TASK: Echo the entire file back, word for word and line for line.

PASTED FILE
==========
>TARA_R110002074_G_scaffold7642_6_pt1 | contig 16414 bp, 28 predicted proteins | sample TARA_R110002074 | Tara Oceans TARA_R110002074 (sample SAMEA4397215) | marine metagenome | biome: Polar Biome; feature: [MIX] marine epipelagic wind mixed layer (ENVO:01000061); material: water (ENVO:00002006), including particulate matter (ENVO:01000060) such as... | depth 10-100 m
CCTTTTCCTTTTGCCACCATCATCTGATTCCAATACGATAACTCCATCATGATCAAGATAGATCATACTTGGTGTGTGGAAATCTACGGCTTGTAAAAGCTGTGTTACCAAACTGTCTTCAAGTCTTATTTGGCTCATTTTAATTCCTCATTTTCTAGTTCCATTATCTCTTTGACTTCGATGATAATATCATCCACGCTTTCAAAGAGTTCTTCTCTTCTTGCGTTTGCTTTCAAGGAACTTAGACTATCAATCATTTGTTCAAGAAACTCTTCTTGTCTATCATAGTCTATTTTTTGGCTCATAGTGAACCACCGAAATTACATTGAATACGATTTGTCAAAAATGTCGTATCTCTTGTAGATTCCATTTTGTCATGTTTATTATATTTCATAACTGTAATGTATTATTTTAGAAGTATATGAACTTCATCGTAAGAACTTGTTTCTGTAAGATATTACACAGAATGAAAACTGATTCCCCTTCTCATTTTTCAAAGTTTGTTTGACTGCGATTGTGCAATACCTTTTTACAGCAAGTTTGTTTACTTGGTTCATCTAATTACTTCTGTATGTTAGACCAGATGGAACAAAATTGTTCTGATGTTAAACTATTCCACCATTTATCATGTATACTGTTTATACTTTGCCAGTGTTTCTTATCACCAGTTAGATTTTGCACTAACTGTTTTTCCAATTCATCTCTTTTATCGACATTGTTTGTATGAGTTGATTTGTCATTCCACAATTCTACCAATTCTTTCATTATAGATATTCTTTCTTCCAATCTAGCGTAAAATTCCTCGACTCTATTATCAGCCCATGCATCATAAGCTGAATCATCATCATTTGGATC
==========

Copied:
>TARA_R110002074_G_scaffold7642_6_pt1 | contig 16414 bp, 28 predicted proteins | sample TARA_R110002074 | Tara Oceans TARA_R110002074 (sample SAMEA4397215) | marine metagenome | biome: Polar Biome; feature: [MIX] marine epipelagic wind mixed layer (ENVO:01000061); material: water (ENVO:00002006), including particulate matter (ENVO:01000060) such as... | depth 10-100 m
CCTTTTCCTTTTGCCACCATCATCTGATTCCAATACGATAACTCCATCATGATCAAGATAGATCATACTTGGTGTGTGGAAATCTACGGCTTGTAAAAGCTGTGTTACCAAACTGTCTTCAAGTCTTATTTGGCTCATTTTAATTCCTCATTTTCTAGTTCCATTATCTCTTTGACTTCGATGATAATATCATCCACGCTTTCAAAGAGTTCTTCTCTTCTTGCGTTTGCTTTCAAGGAACTTAGACTATCAATCATTTGTTCAAGAAACTCTTCTTGTCTATCATAGTCTATTTTTTGGCTCATAGTGAACCACCGAAATTACATTGAATACGATTTGTCAAAAATGTCGTATCTCTTGTAGATTCCATTTTGTCATGTTTATTATATTTCATAACTGTAATGTATTATTTTAGAAGTATATGAACTTCATCGTAAGAACTTGTTTCTGTAAGATATTACACAGAATGAAAACTGATTCCCCTTCTCATTTTTCAAAGTTTGTTTGACTGCGATTGTGCAATACCTTTTTACAGCAAGTTTGTTTACTTGGTTCATCTAATTACTTCTGTATGTTAGACCAGATGGAACAAAATTGTTCTGATGTTAAACTATTCCACCATTTATCATGTATACTGTTTATACTTTGCCAGTGTTTCTTATCACCAGTTAGATTTTGCACTAACTGTTTTTCCAATTCATCTCTTTTATCGACATTGTTTGTATGAGTTGATTTGTCATTCCACAATTCTACCAATTCTTTCATTATAGATATTCTTTCTTCCAATCTAGCGTAAAATTCCTCGACTCTATTATCAGCCCATGCATCATAAGCTGAATCATCATCATTTGGATC